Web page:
Clown Series Book Cover Q & A

The author of the Clown book series answers questions about book-cover design.

Q: You create your own book covers?

A: Yes. I love doing it. In seminary, I learned to do rice-paper collage and I’m just crazy about it. Each cover is a collage.

Q: Collage. What exactly is that?

A: Quite simply, collage is affixing materials to a surface with artistic intent. I paint rice paper with rich colors, cut and tear the paper into the shapes, and affix the shapes to illustration board using watered-down glue. Sometimes I add other items as well: beads or threads, whatever gives the needed effect.

Q:  What is it about collage that you’re crazy about?

A: It’s not an easy art form, that’s for sure. Glue gets stuck to my fingers, rather than to the surface; the illustration board bows up with all the water applied, so I have to flip it over and wet down the other side. Getting the shapes I need is a challenge. But collage is very forgiving. When I mess up, I simply peel off what didn’t work, shed a few tears, and start over. And with all the water, it’s a baptism every time I do collage.

Q: Do you have a theme for your book covers?

A: A book-cover-design conference I attended favored  simplicity for book covers. And I get that: I did one book cover that way because the book’s theme is stark. But for the Clown series, I wanted a spectrum of rich colors—and I wanted intrigue.

I love book covers that puzzle me: ones that seem incongruous, then, when I’m midway into the story there’s that “Ah-ha!” moment. Each Clown book features a rendering (related to that book) of the Clown’s three primary-colored orbs. I hope readers enjoy getting to the “Ah-ha!” moment with each one of them. And, of course, reading the stories within the story.

 

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Clown Series Interview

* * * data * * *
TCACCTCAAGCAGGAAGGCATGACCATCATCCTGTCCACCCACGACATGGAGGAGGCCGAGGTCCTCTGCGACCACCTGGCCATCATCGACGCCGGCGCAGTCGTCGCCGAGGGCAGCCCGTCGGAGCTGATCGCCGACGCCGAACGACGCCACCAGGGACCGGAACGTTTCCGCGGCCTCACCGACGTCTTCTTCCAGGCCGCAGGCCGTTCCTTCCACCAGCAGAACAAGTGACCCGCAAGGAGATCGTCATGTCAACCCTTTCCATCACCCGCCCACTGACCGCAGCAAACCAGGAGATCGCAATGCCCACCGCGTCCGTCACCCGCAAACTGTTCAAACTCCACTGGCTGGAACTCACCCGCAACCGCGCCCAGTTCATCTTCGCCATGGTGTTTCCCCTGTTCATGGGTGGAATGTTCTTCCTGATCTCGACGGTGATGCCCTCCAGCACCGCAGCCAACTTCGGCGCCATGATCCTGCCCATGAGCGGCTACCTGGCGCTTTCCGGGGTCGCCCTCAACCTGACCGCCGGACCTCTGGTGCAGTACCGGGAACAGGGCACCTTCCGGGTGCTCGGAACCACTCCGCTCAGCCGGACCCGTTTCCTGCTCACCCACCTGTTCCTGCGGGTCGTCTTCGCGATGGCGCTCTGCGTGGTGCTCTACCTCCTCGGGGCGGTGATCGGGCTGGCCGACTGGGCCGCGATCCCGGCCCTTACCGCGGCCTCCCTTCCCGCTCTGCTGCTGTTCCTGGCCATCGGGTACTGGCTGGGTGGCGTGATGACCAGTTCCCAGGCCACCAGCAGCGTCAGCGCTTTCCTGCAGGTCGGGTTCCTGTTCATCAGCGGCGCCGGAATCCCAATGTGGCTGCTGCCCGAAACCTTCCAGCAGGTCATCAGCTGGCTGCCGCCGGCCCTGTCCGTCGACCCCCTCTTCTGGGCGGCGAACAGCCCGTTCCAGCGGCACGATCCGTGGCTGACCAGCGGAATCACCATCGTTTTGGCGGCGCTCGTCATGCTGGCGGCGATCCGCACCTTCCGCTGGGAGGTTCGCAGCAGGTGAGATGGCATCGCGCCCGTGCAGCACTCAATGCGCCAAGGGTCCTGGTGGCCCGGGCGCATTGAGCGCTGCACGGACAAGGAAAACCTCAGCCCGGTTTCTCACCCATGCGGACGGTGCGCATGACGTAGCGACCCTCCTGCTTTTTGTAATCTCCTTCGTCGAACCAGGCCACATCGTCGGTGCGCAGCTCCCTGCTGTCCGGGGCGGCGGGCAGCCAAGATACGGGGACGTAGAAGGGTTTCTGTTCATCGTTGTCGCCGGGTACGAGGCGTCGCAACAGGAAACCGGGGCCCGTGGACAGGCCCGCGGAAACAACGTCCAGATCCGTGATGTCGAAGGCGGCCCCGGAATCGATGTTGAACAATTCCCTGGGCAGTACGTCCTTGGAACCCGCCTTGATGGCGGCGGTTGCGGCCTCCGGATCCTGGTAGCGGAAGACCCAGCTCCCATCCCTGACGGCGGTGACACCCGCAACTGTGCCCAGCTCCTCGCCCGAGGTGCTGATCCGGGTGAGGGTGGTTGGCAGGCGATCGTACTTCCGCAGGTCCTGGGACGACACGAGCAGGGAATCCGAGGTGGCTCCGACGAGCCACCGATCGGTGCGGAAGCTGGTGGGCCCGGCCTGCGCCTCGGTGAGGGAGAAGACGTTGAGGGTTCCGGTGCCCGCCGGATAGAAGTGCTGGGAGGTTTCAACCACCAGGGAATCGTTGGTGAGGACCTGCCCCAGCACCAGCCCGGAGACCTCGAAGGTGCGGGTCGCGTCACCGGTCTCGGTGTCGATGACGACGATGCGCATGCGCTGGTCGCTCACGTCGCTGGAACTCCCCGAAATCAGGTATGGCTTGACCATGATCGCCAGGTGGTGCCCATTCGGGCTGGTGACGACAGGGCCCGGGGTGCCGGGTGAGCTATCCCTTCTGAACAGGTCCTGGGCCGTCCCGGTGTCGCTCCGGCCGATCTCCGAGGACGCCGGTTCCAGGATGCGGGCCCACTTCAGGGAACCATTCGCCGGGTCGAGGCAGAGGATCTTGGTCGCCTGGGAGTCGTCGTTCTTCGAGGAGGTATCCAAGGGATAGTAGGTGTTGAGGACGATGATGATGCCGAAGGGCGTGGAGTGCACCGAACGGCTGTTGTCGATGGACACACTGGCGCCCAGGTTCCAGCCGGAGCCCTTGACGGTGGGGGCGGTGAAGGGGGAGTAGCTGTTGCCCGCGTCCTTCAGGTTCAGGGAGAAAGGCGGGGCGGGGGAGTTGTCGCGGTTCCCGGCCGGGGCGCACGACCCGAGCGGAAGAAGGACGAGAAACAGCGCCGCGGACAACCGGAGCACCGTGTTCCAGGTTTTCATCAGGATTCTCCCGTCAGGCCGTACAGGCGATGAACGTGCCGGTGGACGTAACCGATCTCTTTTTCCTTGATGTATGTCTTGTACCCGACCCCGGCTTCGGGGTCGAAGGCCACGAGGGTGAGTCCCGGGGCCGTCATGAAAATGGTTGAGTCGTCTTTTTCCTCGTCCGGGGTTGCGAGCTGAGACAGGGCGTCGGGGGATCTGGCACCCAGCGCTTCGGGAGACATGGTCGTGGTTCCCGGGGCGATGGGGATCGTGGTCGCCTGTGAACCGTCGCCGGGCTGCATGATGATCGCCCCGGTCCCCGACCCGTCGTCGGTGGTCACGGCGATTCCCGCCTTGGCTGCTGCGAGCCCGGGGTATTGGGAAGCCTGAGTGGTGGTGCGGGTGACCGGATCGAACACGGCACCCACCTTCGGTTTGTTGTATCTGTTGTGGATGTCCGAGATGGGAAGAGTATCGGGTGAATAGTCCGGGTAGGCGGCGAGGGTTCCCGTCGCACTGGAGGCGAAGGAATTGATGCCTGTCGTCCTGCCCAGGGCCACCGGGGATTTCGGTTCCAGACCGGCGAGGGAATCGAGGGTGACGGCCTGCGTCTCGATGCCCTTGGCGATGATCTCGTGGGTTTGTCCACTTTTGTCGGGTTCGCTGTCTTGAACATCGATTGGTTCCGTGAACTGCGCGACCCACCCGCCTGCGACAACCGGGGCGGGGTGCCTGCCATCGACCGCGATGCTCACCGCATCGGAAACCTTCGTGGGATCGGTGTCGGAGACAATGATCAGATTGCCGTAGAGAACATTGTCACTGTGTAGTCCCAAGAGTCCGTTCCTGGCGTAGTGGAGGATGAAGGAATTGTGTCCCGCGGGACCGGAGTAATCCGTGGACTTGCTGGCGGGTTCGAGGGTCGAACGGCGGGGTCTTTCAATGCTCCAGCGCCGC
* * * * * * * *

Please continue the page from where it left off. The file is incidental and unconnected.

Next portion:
The Clown Series

The author of the Clown book series answers questions about the books and about her motivations.

Q: Why a clown?

A: People wonder about that. Truth is, despite the horror industry’s bogarting of clowns, true clowns embody qualities of God that resonate with me. When I imagine God in human form, I see a Clown.  Capital C Clown.

Q: But a clown? There are lots of other human types you could have chosen.

A: Clowns intrigue me. Always have. And they set my thoughts on God. A clown embodies joy, benevolence, virtue, and love.  Sure, there is hiddenness behind the greasepaint, just as there’s hiddenness in God. But, let’s face it, a clown’s hiddenness is what makes them magical.

Q: How did you come to write these stories?

A: Since my early teens I  imagined my life as a story: how would I write what happened today for someone to read? During my late teens, I became intrigued with the magic of clowning. And I’ve always loved Jesus’ stories (parables, to use the literary term): so brief, but with such punch. In some kind of magical alchemy during my twenties, this image emerged of a clown spinning these timeless stories and those stories working a powerful good for those who had ears to hear.